Gun Control Bill Would Require Police to Review Social Media Accounts Before Allowing Purchase

An Illinois legislator has proposed a bill that would require prospective gun buyers to show social media accounts to state police before receiving a firearm license.

The bill also proposes that individuals with existing an Firearm Owner's Identification Card could have their gun license revoked if a social media review reveals "any information that would disqualify the person."

"A lot of people who are having mental health issues will often post on their social media pages that they're about to hurt themselves or others," Representative Daniel Didech told CBS Chicago. "We need to give those people the help they need."

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Firearms are exhibited during the NRA’s annual convention at the Kay Bailey Hutchison Convention Center in Dallas, on May 6, 2018. An Illinois legislator has proposed a bill that would require prospective gun buyers to show social media accounts to state police before receiving a firearm license. LOREN ELLIOTT/AFP/Getty Images

The bill, filed last month "gives Illinois State Police additional tools to make sure that dangerous weapons aren't getting into the hands of dangerous people," the lawmaker said.

Gun rights advocates have criticized the legislation, and the Illinois National Rifle Association urged followers to contact their elected officials.

"When people look at this everyone who has a Facebook account or email account or Twitter account will be incensed or should be," said Richard Pearson, executive director of the Illinois State Rifle Association.

The American Civil Liberties Union also opposed the legislation. Senior Staff Attorney Rebecca Glenberg expressed concern that the bill "doesn't say anything about how that list will be retained and for how long and what uses it might be put to."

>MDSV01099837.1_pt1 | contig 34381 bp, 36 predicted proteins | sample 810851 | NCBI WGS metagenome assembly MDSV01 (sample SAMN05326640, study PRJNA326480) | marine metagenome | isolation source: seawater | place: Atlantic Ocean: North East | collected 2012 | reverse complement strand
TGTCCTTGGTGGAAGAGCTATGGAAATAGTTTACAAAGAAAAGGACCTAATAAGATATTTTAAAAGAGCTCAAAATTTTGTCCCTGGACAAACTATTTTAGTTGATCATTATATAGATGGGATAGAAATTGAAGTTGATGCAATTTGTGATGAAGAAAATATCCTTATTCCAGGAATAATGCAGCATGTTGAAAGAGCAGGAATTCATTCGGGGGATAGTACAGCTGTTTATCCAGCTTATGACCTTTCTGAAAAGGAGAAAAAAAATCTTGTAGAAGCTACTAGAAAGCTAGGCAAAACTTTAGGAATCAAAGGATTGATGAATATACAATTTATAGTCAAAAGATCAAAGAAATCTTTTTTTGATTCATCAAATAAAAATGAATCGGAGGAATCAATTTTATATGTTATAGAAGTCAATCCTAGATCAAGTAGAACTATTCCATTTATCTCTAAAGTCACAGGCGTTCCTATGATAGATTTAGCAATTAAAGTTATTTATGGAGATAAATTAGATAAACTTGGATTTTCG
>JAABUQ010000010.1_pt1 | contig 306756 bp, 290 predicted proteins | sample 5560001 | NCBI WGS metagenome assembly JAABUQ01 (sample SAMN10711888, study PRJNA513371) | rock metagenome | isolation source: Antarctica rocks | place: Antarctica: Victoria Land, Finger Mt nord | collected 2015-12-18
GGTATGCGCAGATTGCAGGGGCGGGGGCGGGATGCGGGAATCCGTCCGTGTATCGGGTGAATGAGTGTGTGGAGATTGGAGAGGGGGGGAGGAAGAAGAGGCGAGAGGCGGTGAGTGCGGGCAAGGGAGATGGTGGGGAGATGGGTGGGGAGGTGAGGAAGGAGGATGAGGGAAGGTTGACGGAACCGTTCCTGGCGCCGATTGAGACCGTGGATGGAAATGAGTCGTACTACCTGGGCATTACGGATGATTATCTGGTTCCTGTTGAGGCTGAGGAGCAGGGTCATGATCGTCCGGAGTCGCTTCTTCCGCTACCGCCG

A more stringent bill, which would require potential gun buyers to allow police review of search history and social media posts, was proposed in New York state last year.

Some individuals who conducted recent mass shootings have posted hateful comments online before their attacks.

Parkland, Florida, attacker Nicholas Cruz reportedly posted that he wanted to become a "professional school shooter" before killing 17 people at the Marjory Stoneman Douglas High School last February, according to CNN.

Robert Bowers, the man accused of opening fire and killing 11 at Pittsburgh's Tree of Life Synagogue in October, regularly posted anti-Semitic comments online. He had written "jews are the children of satan" and talked about Jews' "war against" white people, Politico reported.

In the contentious national conversation about gun rights that intensifies after mass shootings, gun rights advocates often argue that policymakers should focus on mental health, not gun control.

Gun control advocates have pushed for legislation to regulate sales of certain weapons and implement universal background checks.

Before regaining control of the House of Representatives last month, House Majority Leader Nancy Pelosi vowed to prioritize gun control legislation.

The House held its first hearing on gun legislation since 2007 this week, Politico reported.

Gun Control Bill Would Require Police to Review Social Media Accounts Before Allowing Purchase | U.S.
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